• District 7: Tamara F. "Tammy" Parker (R)

Constitutional officers[edit]

  • Clerk of the Circuit Court: Judy Reynolds (R)
  • Commissioner of the Revenue: Julie Creasy (R)
  • Commonwealth's Attorney: Wes Nance (R)
  • Sheriff: Michael Miller (R)
  • Treasurer: Kim Snow (R)

Bedford County is represented by Republicans David R. Suetterlein (19th District) and Stephen D. "Steve" Newman (23rd District) in the Virginia Senate; Republicans Terry L. Austin (19th District), Kathy J. Byron (22nd District) and Wendell S. Walker (23rd District) in the Virginia House of Delegates; and Republicans Bob Good (VA 5th District) and Ben Cline (VA 6th District) in the U.S. House of Representatives.

Economy[edit]

Historically, Bedford County was an agricultural economy. While agriculture is still an important factor in the county's economy, Bedford County has significant residential development to serve Lynchburg, Roanoke, and Smith Mountain Lake. Tourism and retail are also becoming more significant with some new industry near Forest and New London.

Politics[edit]

Bedford voted for George Wallace, an Independent, for President in 1968.

United States presidential election results for Bedford County, Virginia[15]
Year Republican Democratic Third party
No.  % No.  % No.  %
2020 35,600 73.15% 12,176 25.02% 893 1.83%
2016 30,659 72.10% 9,768 22.97% 2,098 4.93%
2012 26,679 71.29% 10,209 27.28% 537 1.43%
2008 24,420 68.16% 11,017 30.75% 393 1.10%
2004 21,925 69.82% 9,102 28.98% 377 1.20%
2000 17,224 65.87% 8,160 31.21% 765 2.93%
1996 11,955 54.07% 7,786 35.22% 2,368 10.71%
1992 10,496 50.57% 6,792 32.72% 3,468 16.71%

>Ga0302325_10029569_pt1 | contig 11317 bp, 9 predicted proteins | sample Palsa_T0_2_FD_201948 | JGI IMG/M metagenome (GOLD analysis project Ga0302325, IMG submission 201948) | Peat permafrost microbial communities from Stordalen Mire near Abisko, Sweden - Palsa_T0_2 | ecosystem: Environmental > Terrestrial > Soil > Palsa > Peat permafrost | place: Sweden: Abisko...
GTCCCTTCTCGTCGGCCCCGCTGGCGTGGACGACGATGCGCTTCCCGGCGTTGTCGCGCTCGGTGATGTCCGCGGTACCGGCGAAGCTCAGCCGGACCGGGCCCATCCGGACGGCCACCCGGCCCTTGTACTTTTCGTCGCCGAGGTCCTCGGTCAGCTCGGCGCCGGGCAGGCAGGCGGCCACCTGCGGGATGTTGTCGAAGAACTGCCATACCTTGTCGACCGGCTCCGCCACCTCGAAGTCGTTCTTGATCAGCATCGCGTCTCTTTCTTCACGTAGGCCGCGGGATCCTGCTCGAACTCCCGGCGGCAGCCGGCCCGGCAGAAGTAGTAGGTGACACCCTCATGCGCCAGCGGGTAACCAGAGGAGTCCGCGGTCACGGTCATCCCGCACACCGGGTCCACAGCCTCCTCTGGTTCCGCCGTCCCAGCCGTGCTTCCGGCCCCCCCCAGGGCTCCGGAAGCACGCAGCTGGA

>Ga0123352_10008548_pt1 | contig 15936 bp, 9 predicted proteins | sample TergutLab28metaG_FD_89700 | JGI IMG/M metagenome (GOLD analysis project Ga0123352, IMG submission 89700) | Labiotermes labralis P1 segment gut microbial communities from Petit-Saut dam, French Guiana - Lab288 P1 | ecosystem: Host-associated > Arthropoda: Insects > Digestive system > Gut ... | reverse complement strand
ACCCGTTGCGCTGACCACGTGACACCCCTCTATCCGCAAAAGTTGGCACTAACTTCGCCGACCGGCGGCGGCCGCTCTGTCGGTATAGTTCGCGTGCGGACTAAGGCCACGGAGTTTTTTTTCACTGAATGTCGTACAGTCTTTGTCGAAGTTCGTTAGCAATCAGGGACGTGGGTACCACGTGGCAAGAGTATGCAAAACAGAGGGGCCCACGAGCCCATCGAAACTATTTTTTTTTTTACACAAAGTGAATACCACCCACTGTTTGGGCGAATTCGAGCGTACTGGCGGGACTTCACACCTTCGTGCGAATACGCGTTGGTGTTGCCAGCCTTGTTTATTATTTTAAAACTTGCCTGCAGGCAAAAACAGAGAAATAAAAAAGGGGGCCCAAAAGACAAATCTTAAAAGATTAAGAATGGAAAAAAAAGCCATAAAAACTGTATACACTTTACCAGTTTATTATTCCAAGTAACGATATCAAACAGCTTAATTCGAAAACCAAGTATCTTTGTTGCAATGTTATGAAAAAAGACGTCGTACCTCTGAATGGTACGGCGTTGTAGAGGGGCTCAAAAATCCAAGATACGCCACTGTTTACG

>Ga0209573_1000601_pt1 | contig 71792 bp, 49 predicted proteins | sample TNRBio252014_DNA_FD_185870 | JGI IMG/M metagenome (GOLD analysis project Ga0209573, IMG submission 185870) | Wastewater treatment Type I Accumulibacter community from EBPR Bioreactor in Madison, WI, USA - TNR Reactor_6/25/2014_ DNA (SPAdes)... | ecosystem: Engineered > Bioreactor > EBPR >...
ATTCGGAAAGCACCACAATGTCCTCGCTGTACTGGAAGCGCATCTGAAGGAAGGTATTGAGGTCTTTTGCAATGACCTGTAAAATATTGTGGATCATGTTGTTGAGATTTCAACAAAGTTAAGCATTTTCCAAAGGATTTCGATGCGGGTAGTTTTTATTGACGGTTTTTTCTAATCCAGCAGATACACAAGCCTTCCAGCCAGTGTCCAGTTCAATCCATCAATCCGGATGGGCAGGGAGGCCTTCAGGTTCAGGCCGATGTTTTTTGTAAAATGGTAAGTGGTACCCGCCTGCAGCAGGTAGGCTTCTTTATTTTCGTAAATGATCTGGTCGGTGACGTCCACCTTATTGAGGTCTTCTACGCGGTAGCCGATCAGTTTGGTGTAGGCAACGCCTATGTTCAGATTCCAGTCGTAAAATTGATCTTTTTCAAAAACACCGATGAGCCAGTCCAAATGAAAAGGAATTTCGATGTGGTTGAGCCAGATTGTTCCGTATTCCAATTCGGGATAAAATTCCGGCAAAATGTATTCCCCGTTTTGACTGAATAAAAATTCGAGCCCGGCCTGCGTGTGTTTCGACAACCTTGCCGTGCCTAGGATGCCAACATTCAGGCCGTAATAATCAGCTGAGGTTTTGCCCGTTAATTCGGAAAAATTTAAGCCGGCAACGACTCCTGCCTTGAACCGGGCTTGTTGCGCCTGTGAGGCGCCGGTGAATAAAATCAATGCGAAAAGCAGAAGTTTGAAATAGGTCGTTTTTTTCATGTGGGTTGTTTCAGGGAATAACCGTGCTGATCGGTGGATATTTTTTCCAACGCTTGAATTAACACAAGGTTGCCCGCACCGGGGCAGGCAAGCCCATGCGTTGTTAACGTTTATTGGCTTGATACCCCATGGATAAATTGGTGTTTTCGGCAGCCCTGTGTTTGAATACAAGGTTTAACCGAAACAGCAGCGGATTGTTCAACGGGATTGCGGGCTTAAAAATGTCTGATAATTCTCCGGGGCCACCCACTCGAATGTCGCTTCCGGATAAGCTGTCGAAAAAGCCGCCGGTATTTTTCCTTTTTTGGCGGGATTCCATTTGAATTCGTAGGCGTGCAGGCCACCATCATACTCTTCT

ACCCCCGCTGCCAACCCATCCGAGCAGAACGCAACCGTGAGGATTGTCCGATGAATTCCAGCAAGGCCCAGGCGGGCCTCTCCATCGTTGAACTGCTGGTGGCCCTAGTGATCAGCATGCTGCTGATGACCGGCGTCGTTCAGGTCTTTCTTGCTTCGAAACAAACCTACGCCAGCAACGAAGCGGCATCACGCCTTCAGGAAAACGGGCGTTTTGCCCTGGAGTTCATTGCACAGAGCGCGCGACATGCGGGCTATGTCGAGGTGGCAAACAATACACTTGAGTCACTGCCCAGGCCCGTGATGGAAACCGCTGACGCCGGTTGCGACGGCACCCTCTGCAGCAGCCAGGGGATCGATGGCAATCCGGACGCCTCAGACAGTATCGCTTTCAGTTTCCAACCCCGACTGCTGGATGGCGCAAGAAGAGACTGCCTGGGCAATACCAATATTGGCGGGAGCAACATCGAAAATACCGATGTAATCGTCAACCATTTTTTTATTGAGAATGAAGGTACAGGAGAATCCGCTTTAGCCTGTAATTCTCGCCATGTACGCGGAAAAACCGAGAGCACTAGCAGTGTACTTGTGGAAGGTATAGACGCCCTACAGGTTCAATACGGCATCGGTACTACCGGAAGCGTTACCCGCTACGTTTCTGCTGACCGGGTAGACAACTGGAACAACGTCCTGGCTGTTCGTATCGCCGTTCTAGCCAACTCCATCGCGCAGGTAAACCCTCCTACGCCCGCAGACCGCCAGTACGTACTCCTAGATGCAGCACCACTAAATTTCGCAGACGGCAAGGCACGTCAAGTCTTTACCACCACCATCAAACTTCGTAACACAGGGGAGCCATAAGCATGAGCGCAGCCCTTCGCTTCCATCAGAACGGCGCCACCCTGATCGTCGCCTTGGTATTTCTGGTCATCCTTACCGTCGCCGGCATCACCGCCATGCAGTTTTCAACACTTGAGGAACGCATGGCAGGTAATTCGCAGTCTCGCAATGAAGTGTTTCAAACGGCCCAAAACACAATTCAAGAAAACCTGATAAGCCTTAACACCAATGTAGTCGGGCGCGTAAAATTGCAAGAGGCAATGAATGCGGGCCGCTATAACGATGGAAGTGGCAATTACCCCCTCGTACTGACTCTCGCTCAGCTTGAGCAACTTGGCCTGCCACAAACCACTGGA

1988 10,702 65.33% 5,406 33.00% 274 1.67%
1984 10,371 68.15% 4,754 31.24% 92 0.60%
1980 6,608 55.81% 4,721 39.87% 511 4.32%
1976 4,189 45.31% 4,766 51.55% 291 3.15%
1972 5,286 73.43% 1,501 20.85% 412 5.72%
1968 2,807 35.80% 1,574 20.08% 3,459 44.12%
1964 3,806 48.09% 4,076 51.50% 32 0.40%
1960 2,911 47.87% 3,150 51.80% 20 0.33%
1956 3,148 52.07% 2,649 43.81% 249 4.12%
1952 2,916 54.47% 2,426 45.32% 11 0.21%
1948 1,084 30.04% 1,556 43.11% 969 26.85%
1944 1,068 29.60% 2,534 70.23% 6 0.17%
1940 791 23.68% 2,535 75.90% 14 0.42%
1936 619 21.30% 2,276 78.32% 11 0.38%
1932 469 16.57% 2,321 81.99% 41 1.45%
1928 1,118 43.77% 1,436 56.23% 0 0.00%
1924 432 19.00% 1,811 79.64% 31 1.36%
1920 583 24.49% 1,774 74.51% 24 1.01%
1916 298 15.38% 1,628 84.05% 11 0.57%
1912 142 8.19% 1,219 70.34% 372 21.47%


Attractions[edit]

Communities[edit]

Town[edit]

Census-designated places[edit]

Other unincorporated communities[edit]

Some of these unincorporated areas have mailing addresses in Bedford town and Lynchburg.

Notable people[edit]

  • Nicholas H. Cobbs (1796-1861), former Episcopal prelate, served as the first Bishop of Alabama.
  • Colonel Chaffin (1826 – April 1873), little person who toured the United States and was billed as the "Virginia Dwarf".[16]
  • Erik Estrada (born March 16, 1949), an American actor, voice actor, and subsequent Bedford County deputy sheriff, known for his co-starring lead role in the police drama television series, CHiPs, which ran from 1977 to 1983.
  • Carl Overstreet, (1929-2015) first U2 pilot to fly over Soviet Air Space[17]